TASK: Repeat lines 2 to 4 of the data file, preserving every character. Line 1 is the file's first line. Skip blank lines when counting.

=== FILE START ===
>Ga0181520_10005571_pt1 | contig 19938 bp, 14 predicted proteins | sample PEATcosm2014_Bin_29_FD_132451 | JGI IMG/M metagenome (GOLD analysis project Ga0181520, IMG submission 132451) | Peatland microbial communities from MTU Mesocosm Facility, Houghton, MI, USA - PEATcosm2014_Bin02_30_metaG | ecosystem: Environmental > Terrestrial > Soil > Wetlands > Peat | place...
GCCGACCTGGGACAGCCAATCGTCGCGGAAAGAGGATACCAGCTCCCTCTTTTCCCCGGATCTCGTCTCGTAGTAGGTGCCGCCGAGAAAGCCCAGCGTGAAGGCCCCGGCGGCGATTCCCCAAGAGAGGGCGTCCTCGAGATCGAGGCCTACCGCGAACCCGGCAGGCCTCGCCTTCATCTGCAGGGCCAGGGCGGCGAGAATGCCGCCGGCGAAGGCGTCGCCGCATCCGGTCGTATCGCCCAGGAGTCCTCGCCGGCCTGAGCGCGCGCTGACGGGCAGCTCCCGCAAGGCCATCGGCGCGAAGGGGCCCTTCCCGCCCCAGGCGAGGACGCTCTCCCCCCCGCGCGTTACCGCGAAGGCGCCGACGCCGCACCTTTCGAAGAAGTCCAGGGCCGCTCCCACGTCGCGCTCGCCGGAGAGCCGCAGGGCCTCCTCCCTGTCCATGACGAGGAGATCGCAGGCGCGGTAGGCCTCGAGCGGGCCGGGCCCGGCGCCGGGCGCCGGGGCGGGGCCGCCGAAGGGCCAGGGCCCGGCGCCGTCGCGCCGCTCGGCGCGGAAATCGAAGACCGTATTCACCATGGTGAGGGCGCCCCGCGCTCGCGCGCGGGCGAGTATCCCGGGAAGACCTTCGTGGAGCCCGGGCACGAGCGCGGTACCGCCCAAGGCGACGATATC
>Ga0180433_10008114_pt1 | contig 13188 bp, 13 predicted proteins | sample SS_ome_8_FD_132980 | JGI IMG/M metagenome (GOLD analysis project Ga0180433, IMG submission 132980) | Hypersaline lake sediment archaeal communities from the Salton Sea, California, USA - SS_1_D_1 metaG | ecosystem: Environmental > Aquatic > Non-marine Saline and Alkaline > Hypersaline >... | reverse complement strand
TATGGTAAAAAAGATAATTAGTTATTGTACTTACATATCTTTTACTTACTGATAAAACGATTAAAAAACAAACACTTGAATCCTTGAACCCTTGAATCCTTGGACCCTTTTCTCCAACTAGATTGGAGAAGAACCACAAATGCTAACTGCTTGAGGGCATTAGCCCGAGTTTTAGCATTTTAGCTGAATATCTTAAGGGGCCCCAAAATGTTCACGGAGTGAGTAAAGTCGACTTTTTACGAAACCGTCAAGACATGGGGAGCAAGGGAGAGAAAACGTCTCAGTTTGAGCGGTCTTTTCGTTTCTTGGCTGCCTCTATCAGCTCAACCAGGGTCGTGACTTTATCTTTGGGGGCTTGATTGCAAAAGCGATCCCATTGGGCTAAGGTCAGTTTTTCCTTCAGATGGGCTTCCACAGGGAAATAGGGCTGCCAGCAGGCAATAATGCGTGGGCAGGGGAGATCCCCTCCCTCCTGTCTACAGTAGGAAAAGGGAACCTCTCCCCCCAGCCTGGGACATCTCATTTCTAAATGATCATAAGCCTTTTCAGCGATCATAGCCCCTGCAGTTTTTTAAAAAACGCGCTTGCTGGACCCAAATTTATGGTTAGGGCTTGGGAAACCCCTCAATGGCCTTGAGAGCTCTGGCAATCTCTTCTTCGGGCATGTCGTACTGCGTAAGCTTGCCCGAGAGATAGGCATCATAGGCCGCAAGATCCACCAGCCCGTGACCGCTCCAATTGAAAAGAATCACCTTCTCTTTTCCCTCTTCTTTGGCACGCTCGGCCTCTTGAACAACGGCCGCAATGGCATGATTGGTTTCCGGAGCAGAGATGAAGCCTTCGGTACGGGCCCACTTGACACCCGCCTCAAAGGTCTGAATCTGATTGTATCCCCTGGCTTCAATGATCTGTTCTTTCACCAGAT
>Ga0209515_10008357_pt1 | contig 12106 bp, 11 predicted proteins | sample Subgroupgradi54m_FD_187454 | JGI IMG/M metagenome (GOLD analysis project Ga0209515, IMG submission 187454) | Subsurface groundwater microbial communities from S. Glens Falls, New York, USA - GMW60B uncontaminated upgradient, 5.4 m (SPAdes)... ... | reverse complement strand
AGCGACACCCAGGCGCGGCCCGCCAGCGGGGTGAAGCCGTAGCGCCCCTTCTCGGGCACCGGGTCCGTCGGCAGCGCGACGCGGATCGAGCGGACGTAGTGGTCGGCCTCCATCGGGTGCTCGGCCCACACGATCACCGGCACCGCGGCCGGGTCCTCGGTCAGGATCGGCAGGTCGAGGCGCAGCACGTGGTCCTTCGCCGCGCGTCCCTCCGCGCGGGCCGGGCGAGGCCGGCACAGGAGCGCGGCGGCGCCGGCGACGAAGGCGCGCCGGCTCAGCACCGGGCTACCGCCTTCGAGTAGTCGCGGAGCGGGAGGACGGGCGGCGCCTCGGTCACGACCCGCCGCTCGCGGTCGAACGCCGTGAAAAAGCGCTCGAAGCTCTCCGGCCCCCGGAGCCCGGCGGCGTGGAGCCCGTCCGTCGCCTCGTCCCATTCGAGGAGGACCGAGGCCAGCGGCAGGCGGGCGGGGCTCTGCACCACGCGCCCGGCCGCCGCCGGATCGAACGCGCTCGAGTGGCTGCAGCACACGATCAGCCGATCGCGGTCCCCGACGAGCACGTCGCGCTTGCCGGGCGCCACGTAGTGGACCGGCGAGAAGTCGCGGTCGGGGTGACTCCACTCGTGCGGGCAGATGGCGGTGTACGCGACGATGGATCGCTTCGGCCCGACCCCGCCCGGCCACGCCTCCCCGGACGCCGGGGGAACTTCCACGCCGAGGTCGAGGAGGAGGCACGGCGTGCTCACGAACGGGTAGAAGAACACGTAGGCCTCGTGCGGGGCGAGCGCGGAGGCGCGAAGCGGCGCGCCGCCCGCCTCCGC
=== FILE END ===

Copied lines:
GCCGACCTGGGACAGCCAATCGTCGCGGAAAGAGGATACCAGCTCCCTCTTTTCCCCGGATCTCGTCTCGTAGTAGGTGCCGCCGAGAAAGCCCAGCGTGAAGGCCCCGGCGGCGATTCCCCAAGAGAGGGCGTCCTCGAGATCGAGGCCTACCGCGAACCCGGCAGGCCTCGCCTTCATCTGCAGGGCCAGGGCGGCGAGAATGCCGCCGGCGAAGGCGTCGCCGCATCCGGTCGTATCGCCCAGGAGTCCTCGCCGGCCTGAGCGCGCGCTGACGGGCAGCTCCCGCAAGGCCATCGGCGCGAAGGGGCCCTTCCCGCCCCAGGCGAGGACGCTCTCCCCCCCGCGCGTTACCGCGAAGGCGCCGACGCCGCACCTTTCGAAGAAGTCCAGGGCCGCTCCCACGTCGCGCTCGCCGGAGAGCCGCAGGGCCTCCTCCCTGTCCATGACGAGGAGATCGCAGGCGCGGTAGGCCTCGAGCGGGCCGGGCCCGGCGCCGGGCGCCGGGGCGGGGCCGCCGAAGGGCCAGGGCCCGGCGCCGTCGCGCCGCTCGGCGCGGAAATCGAAGACCGTATTCACCATGGTGAGGGCGCCCCGCGCTCGCGCGCGGGCGAGTATCCCGGGAAGACCTTCGTGGAGCCCGGGCACGAGCGCGGTACCGCCCAAGGCGACGATATC
>Ga0180433_10008114_pt1 | contig 13188 bp, 13 predicted proteins | sample SS_ome_8_FD_132980 | JGI IMG/M metagenome (GOLD analysis project Ga0180433, IMG submission 132980) | Hypersaline lake sediment archaeal communities from the Salton Sea, California, USA - SS_1_D_1 metaG | ecosystem: Environmental > Aquatic > Non-marine Saline and Alkaline > Hypersaline >... | reverse complement strand
TATGGTAAAAAAGATAATTAGTTATTGTACTTACATATCTTTTACTTACTGATAAAACGATTAAAAAACAAACACTTGAATCCTTGAACCCTTGAATCCTTGGACCCTTTTCTCCAACTAGATTGGAGAAGAACCACAAATGCTAACTGCTTGAGGGCATTAGCCCGAGTTTTAGCATTTTAGCTGAATATCTTAAGGGGCCCCAAAATGTTCACGGAGTGAGTAAAGTCGACTTTTTACGAAACCGTCAAGACATGGGGAGCAAGGGAGAGAAAACGTCTCAGTTTGAGCGGTCTTTTCGTTTCTTGGCTGCCTCTATCAGCTCAACCAGGGTCGTGACTTTATCTTTGGGGGCTTGATTGCAAAAGCGATCCCATTGGGCTAAGGTCAGTTTTTCCTTCAGATGGGCTTCCACAGGGAAATAGGGCTGCCAGCAGGCAATAATGCGTGGGCAGGGGAGATCCCCTCCCTCCTGTCTACAGTAGGAAAAGGGAACCTCTCCCCCCAGCCTGGGACATCTCATTTCTAAATGATCATAAGCCTTTTCAGCGATCATAGCCCCTGCAGTTTTTTAAAAAACGCGCTTGCTGGACCCAAATTTATGGTTAGGGCTTGGGAAACCCCTCAATGGCCTTGAGAGCTCTGGCAATCTCTTCTTCGGGCATGTCGTACTGCGTAAGCTTGCCCGAGAGATAGGCATCATAGGCCGCAAGATCCACCAGCCCGTGACCGCTCCAATTGAAAAGAATCACCTTCTCTTTTCCCTCTTCTTTGGCACGCTCGGCCTCTTGAACAACGGCCGCAATGGCATGATTGGTTTCCGGAGCAGAGATGAAGCCTTCGGTACGGGCCCACTTGACACCCGCCTCAAAGGTCTGAATCTGATTGTATCCCCTGGCTTCAATGATCTGTTCTTTCACCAGAT